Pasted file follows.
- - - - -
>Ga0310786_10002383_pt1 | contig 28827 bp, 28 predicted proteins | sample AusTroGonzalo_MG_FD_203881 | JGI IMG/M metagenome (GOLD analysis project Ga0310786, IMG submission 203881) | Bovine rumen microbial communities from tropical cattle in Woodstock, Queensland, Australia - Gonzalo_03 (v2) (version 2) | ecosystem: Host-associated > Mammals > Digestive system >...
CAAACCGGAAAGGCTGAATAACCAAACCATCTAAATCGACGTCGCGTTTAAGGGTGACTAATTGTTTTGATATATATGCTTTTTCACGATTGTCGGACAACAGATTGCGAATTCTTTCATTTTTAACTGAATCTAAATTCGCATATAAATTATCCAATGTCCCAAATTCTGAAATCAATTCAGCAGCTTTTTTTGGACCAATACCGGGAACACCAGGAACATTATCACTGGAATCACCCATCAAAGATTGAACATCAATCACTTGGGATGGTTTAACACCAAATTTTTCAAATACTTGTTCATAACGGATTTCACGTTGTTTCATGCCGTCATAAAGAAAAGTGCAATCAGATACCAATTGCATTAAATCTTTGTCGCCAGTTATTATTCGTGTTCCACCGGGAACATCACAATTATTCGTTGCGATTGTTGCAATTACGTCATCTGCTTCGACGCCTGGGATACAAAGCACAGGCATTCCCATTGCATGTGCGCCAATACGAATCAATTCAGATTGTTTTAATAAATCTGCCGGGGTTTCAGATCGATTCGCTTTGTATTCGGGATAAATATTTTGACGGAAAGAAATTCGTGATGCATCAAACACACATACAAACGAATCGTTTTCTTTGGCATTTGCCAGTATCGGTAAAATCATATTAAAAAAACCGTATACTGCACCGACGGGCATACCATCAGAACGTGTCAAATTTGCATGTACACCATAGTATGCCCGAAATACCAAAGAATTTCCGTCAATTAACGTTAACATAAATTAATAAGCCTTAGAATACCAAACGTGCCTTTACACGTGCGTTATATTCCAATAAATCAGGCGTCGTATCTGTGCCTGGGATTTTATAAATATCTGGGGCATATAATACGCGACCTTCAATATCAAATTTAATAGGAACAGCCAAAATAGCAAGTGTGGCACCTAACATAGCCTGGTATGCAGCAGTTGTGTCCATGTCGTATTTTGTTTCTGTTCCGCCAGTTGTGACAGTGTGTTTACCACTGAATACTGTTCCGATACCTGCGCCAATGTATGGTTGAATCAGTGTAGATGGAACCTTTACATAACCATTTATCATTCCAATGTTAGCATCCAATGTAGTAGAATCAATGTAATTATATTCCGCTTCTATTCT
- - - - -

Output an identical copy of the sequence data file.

>Ga0310786_10002383_pt1 | contig 28827 bp, 28 predicted proteins | sample AusTroGonzalo_MG_FD_203881 | JGI IMG/M metagenome (GOLD analysis project Ga0310786, IMG submission 203881) | Bovine rumen microbial communities from tropical cattle in Woodstock, Queensland, Australia - Gonzalo_03 (v2) (version 2) | ecosystem: Host-associated > Mammals > Digestive system >...
CAAACCGGAAAGGCTGAATAACCAAACCATCTAAATCGACGTCGCGTTTAAGGGTGACTAATTGTTTTGATATATATGCTTTTTCACGATTGTCGGACAACAGATTGCGAATTCTTTCATTTTTAACTGAATCTAAATTCGCATATAAATTATCCAATGTCCCAAATTCTGAAATCAATTCAGCAGCTTTTTTTGGACCAATACCGGGAACACCAGGAACATTATCACTGGAATCACCCATCAAAGATTGAACATCAATCACTTGGGATGGTTTAACACCAAATTTTTCAAATACTTGTTCATAACGGATTTCACGTTGTTTCATGCCGTCATAAAGAAAAGTGCAATCAGATACCAATTGCATTAAATCTTTGTCGCCAGTTATTATTCGTGTTCCACCGGGAACATCACAATTATTCGTTGCGATTGTTGCAATTACGTCATCTGCTTCGACGCCTGGGATACAAAGCACAGGCATTCCCATTGCATGTGCGCCAATACGAATCAATTCAGATTGTTTTAATAAATCTGCCGGGGTTTCAGATCGATTCGCTTTGTATTCGGGATAAATATTTTGACGGAAAGAAATTCGTGATGCATCAAACACACATACAAACGAATCGTTTTCTTTGGCATTTGCCAGTATCGGTAAAATCATATTAAAAAAACCGTATACTGCACCGACGGGCATACCATCAGAACGTGTCAAATTTGCATGTACACCATAGTATGCCCGAAATACCAAAGAATTTCCGTCAATTAACGTTAACATAAATTAATAAGCCTTAGAATACCAAACGTGCCTTTACACGTGCGTTATATTCCAATAAATCAGGCGTCGTATCTGTGCCTGGGATTTTATAAATATCTGGGGCATATAATACGCGACCTTCAATATCAAATTTAATAGGAACAGCCAAAATAGCAAGTGTGGCACCTAACATAGCCTGGTATGCAGCAGTTGTGTCCATGTCGTATTTTGTTTCTGTTCCGCCAGTTGTGACAGTGTGTTTACCACTGAATACTGTTCCGATACCTGCGCCAATGTATGGTTGAATCAGTGTAGATGGAACCTTTACATAACCATTTATCATTCCAATGTTAGCATCCAATGTAGTAGAATCAATGTAATTATATTCCGCTTCTATTCT